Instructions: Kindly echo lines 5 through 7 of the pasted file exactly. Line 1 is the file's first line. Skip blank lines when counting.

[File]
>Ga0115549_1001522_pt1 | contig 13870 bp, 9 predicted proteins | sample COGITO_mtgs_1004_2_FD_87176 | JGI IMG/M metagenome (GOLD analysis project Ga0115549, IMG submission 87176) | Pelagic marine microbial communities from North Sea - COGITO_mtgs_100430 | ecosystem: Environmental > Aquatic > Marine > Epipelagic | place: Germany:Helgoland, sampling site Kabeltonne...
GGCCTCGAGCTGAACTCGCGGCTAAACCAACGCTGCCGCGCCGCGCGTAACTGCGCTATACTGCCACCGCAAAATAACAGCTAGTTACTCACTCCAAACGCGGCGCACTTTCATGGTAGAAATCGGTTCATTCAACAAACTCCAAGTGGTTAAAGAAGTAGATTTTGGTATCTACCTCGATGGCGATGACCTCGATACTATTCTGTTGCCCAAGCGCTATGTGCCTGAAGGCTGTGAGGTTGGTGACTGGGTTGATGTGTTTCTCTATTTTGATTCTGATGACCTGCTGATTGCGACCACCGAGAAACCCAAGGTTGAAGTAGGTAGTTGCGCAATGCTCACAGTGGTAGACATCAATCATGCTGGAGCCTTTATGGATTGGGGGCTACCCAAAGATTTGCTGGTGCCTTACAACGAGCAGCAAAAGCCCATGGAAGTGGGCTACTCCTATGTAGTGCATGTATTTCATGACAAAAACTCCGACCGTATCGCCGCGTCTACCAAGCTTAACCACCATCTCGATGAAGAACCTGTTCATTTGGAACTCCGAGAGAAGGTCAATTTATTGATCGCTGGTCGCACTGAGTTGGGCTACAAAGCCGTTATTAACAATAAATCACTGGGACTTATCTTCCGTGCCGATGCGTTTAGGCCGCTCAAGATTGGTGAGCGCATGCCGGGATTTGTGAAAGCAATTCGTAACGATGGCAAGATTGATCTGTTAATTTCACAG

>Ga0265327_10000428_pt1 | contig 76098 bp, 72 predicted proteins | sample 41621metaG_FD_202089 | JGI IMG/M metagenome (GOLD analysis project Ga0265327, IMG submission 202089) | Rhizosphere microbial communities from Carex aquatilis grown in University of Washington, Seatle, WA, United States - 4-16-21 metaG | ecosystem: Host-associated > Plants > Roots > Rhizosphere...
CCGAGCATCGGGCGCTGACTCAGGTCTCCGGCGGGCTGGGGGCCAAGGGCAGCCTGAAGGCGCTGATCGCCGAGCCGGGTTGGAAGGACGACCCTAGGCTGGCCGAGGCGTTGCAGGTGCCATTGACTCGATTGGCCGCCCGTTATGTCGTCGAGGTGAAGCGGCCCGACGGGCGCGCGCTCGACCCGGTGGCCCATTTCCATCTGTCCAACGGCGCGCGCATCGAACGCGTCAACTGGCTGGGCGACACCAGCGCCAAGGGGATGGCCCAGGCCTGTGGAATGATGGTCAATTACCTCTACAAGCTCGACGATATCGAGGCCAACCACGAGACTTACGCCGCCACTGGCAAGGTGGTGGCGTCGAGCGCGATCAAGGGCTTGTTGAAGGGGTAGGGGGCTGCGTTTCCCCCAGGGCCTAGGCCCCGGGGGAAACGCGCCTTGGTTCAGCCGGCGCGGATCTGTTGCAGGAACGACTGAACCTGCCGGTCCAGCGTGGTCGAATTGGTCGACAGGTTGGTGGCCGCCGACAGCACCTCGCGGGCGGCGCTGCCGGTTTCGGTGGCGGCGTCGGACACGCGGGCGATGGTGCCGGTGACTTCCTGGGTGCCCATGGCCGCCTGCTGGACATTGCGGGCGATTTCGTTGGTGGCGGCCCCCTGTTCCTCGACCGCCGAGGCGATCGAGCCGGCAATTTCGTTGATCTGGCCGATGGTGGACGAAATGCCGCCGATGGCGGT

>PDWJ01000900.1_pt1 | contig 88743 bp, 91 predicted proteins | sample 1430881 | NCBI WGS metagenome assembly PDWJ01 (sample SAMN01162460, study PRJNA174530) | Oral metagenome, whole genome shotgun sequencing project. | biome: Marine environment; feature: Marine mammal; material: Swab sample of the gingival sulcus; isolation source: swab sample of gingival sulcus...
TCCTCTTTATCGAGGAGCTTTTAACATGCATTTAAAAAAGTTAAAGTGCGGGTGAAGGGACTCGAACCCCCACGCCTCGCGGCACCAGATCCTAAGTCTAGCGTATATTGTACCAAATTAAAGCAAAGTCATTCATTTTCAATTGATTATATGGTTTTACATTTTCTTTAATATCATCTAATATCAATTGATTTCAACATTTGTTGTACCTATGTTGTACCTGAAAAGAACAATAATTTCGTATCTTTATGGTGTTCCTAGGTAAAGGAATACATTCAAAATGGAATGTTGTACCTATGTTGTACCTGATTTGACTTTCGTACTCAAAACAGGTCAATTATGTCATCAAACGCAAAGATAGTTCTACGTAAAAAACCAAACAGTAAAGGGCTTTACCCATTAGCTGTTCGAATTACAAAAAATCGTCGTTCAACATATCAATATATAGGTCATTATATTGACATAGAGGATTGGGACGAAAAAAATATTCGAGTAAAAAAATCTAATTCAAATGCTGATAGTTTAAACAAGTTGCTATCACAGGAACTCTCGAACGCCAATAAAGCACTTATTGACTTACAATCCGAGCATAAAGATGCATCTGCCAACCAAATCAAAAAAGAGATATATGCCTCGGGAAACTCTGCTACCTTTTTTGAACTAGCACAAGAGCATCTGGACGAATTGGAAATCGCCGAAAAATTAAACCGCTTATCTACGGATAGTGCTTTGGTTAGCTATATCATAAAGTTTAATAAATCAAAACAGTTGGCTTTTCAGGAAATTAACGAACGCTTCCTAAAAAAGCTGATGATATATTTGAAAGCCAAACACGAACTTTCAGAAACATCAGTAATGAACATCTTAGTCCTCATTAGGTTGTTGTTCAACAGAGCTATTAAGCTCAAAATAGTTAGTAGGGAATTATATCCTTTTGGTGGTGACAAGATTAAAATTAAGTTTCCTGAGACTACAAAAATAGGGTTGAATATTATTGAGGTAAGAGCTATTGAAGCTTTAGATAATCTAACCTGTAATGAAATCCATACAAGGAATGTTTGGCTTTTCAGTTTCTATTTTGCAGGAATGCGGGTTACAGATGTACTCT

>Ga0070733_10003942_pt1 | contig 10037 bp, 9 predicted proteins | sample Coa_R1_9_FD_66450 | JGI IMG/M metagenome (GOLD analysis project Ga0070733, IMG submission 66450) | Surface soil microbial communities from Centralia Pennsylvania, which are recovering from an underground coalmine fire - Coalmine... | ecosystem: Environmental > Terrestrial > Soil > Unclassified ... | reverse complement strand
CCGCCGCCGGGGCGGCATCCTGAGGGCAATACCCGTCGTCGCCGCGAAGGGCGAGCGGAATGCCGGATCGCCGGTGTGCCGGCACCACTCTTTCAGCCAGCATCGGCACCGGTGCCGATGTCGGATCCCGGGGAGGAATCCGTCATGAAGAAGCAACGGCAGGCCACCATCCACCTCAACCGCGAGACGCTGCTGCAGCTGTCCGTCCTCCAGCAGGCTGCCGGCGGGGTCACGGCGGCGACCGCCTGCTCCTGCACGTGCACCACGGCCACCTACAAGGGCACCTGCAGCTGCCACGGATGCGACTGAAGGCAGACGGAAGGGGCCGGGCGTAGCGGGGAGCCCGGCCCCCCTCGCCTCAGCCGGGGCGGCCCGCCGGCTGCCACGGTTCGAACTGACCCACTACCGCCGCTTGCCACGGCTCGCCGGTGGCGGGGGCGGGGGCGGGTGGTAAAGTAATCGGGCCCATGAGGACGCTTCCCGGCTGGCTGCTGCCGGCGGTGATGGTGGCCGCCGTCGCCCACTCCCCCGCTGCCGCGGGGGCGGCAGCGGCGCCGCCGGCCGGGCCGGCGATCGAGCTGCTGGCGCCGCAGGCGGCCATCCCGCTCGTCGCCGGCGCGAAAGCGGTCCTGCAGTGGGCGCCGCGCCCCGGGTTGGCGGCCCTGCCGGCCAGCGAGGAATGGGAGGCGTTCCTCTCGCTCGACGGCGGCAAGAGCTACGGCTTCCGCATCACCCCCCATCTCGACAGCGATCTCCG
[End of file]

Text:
>PDWJ01000900.1_pt1 | contig 88743 bp, 91 predicted proteins | sample 1430881 | NCBI WGS metagenome assembly PDWJ01 (sample SAMN01162460, study PRJNA174530) | Oral metagenome, whole genome shotgun sequencing project. | biome: Marine environment; feature: Marine mammal; material: Swab sample of the gingival sulcus; isolation source: swab sample of gingival sulcus...
TCCTCTTTATCGAGGAGCTTTTAACATGCATTTAAAAAAGTTAAAGTGCGGGTGAAGGGACTCGAACCCCCACGCCTCGCGGCACCAGATCCTAAGTCTAGCGTATATTGTACCAAATTAAAGCAAAGTCATTCATTTTCAATTGATTATATGGTTTTACATTTTCTTTAATATCATCTAATATCAATTGATTTCAACATTTGTTGTACCTATGTTGTACCTGAAAAGAACAATAATTTCGTATCTTTATGGTGTTCCTAGGTAAAGGAATACATTCAAAATGGAATGTTGTACCTATGTTGTACCTGATTTGACTTTCGTACTCAAAACAGGTCAATTATGTCATCAAACGCAAAGATAGTTCTACGTAAAAAACCAAACAGTAAAGGGCTTTACCCATTAGCTGTTCGAATTACAAAAAATCGTCGTTCAACATATCAATATATAGGTCATTATATTGACATAGAGGATTGGGACGAAAAAAATATTCGAGTAAAAAAATCTAATTCAAATGCTGATAGTTTAAACAAGTTGCTATCACAGGAACTCTCGAACGCCAATAAAGCACTTATTGACTTACAATCCGAGCATAAAGATGCATCTGCCAACCAAATCAAAAAAGAGATATATGCCTCGGGAAACTCTGCTACCTTTTTTGAACTAGCACAAGAGCATCTGGACGAATTGGAAATCGCCGAAAAATTAAACCGCTTATCTACGGATAGTGCTTTGGTTAGCTATATCATAAAGTTTAATAAATCAAAACAGTTGGCTTTTCAGGAAATTAACGAACGCTTCCTAAAAAAGCTGATGATATATTTGAAAGCCAAACACGAACTTTCAGAAACATCAGTAATGAACATCTTAGTCCTCATTAGGTTGTTGTTCAACAGAGCTATTAAGCTCAAAATAGTTAGTAGGGAATTATATCCTTTTGGTGGTGACAAGATTAAAATTAAGTTTCCTGAGACTACAAAAATAGGGTTGAATATTATTGAGGTAAGAGCTATTGAAGCTTTAGATAATCTAACCTGTAATGAAATCCATACAAGGAATGTTTGGCTTTTCAGTTTCTATTTTGCAGGAATGCGGGTTACAGATGTACTCT

>Ga0070733_10003942_pt1 | contig 10037 bp, 9 predicted proteins | sample Coa_R1_9_FD_66450 | JGI IMG/M metagenome (GOLD analysis project Ga0070733, IMG submission 66450) | Surface soil microbial communities from Centralia Pennsylvania, which are recovering from an underground coalmine fire - Coalmine... | ecosystem: Environmental > Terrestrial > Soil > Unclassified ... | reverse complement strand